Pointer to pointer question

This is a discussion on Pointer to pointer question within the C Programming forums, part of the General Programming Boards category; Code: #include <stdio.h> int main(void) { char *text[] = {"foo", "bar"}; printf("%c\n", (*text)[0]); return 0; } This will display the ...

  1. #1
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    Pointer to pointer question

    Code:
    #include <stdio.h>
    
    int main(void)
    {
    	char *text[] = {"foo", "bar"};
    
    	printf("%c\n", (*text)[0]);
    
    	return 0;
    }
    This will display the character f. Now how would I display the first character of "the second" array of characters? I tried this but the program won't compile
    Code:
    #include <stdio.h>
    
    int main(void)
    {
    	char *text[] = {"foo", "bar"};
    
    	printf("%c\n", (*++text)[0]);
    
    	return 0;
    }
    Thanks.

  2. #2
    C/C++Newbie Antigloss's Avatar
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    printf( "%c\n", ( *(text+1) )[0] );

    or

    printf("%c\n", text[1][0]);

  3. #3
    Watch for flying houses. Nessarose's Avatar
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    Like this?

    Code:
    printf("%c\n", (*text)[4]);

  4. #4
    Registered User Codeplug's Avatar
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    >> printf("%c\n", (*text)[4]);
    That's a bad assumption to make. There's no guarantee that those string literals will be placed back-to-back in memory.

    To expand on Antigloss's examples:
    Code:
    printf("%c\n", **(text+1));
    printf("%c\n", *text[1]);
    gg

  5. #5
    Gawking at stupidity
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    The reason you can't do ++text is because text is an array. Likewise, you can't do this:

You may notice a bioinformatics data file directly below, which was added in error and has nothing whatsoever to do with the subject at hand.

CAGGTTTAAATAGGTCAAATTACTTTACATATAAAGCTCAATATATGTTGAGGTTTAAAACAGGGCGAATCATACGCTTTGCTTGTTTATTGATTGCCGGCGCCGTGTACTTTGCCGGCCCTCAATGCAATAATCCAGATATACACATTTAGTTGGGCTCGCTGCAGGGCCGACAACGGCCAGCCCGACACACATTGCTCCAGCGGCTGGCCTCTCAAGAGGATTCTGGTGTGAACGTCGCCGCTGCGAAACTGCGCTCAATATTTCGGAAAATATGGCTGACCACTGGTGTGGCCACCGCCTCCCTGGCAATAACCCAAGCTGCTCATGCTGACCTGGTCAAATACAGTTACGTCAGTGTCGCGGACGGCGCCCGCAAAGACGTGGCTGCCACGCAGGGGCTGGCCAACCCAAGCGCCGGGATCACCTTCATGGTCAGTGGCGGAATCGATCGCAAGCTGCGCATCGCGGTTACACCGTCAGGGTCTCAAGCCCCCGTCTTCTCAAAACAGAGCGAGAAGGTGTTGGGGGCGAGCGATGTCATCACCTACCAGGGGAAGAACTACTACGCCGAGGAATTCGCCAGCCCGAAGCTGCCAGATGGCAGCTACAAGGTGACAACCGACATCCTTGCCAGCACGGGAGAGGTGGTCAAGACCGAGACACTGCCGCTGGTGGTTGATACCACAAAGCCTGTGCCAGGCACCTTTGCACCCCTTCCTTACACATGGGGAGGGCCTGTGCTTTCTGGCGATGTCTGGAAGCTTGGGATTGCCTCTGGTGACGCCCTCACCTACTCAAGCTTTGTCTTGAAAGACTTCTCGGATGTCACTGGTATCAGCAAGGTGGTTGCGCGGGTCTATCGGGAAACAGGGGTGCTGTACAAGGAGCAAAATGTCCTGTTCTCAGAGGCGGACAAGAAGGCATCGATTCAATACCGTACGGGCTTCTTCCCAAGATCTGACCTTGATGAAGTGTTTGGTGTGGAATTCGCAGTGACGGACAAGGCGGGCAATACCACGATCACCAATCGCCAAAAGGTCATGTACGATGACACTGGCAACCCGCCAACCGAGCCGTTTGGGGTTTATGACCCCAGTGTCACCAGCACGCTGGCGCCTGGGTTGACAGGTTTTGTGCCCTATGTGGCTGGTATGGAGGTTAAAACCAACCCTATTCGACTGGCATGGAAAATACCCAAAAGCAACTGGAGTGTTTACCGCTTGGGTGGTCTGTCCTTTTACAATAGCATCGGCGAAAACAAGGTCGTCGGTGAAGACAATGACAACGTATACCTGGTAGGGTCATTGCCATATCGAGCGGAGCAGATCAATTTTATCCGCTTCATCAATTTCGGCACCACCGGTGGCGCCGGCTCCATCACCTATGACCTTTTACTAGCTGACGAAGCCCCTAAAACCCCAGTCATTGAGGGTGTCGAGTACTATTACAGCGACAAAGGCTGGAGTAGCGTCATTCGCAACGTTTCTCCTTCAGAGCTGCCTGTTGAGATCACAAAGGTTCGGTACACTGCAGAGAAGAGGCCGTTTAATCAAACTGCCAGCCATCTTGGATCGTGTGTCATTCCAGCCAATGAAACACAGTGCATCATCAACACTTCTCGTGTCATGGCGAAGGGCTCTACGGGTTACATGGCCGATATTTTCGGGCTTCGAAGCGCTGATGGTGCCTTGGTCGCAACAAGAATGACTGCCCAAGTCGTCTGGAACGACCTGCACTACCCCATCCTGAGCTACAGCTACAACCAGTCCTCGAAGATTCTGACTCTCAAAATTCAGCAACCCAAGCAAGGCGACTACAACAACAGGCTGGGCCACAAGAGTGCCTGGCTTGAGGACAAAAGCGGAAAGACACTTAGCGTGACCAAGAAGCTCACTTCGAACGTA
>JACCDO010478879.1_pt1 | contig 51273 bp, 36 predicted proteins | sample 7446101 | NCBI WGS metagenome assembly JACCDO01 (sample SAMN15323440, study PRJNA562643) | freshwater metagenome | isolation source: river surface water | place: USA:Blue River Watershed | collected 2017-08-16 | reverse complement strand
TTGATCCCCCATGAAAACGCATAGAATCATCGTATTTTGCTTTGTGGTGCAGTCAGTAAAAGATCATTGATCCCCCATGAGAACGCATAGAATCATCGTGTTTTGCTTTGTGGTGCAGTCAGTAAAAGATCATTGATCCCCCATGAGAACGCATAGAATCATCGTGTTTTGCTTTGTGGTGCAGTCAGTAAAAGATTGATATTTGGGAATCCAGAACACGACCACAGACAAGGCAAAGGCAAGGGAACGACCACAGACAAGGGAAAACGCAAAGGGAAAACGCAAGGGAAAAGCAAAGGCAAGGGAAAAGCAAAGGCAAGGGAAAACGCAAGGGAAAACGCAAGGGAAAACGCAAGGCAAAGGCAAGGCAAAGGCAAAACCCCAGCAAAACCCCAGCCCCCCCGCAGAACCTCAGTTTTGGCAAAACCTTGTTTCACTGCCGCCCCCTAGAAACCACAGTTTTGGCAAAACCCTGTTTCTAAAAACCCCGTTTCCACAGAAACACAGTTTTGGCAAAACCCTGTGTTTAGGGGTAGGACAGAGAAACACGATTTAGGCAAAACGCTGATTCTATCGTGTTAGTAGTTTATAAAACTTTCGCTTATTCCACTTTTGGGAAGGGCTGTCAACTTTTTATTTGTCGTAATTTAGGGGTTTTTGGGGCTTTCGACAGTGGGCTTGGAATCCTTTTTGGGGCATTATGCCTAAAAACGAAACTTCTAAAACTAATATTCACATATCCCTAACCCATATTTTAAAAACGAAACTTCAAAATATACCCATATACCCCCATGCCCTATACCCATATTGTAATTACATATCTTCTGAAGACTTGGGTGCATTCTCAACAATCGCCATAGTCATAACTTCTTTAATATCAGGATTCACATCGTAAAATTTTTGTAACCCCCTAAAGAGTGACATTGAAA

Code:
    {
      int a[5];
    
      a++;
    }
    If you understand what you're doing, you're not learning anything.

  6. #6
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    Quote Originally Posted by Codeplug
    >> printf("%c\n", (*text)[4]);
    That's a bad assumption to make. There's no guarantee that those string literals will be placed back-to-back in memory.
    As a matter of fact, there is such a guarantee. This is initialised as an array, and the array elements (the strings, in this case) are guaranteed to be contiguous in memory.

    However, a function that receives a raw pointer to pointer to char is not allowed to assume this. For example;
    Code:
    /*  #include appropriate standard headers */
    void f(char **x)
    {
          printf("%c\n", (*x) + 4);
          printf("%c\n", x[1][0]);
    }
    
    int main()
    {
         char *text[] = {"foo", "bar"};
         char **text2;
    
        /*  If your compiler chokes on the following three lines, it is a C++ compiler.  A vanilla C compiler will not choke */
    
         text2 = malloc(2*sizeof(char *));
         text2[0] = malloc(4);
         text2[1] = malloc(4);
         strcpy(text2[0], "foo");
         strcpy(text2[1], "bar");
         
         f(text);
         f(text2);
         return 0;      
    }
    The problem, for function f(), is that it cannot assume that the pointer to pointer it is given actually an array of strings, or that elements of that array are contiguous. The first printf() line will generate undefined behaviour when called with f(text2) in the above.

  7. #7
    Just Lurking Dave_Sinkula's Avatar
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    Quote Originally Posted by grumpy
    As a matter of fact, there is such a guarantee. This is initialised as an array, and the array elements (the strings, in this case) are guaranteed to be contiguous in memory.
    The array is of pointers.
    7. It is easier to write an incorrect program than understand a correct one.
    40. There are two ways to write error-free programs; only the third one works.*

  8. #8
    Gawking at stupidity
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    As a matter of fact, there is such a guarantee. This is initialised as an array, and the array elements (the strings, in this case) are guaranteed to be contiguous in memory.
    Not the strings theselves, but their memory addresses. Which means that if the strings were at address 0x1234 and 0x5678 then those 2 values (the addresses) would be contiguous in memory for your array. But you can see that the strings themselves don't need to be right next to each other.
    If you understand what you're doing, you're not learning anything.

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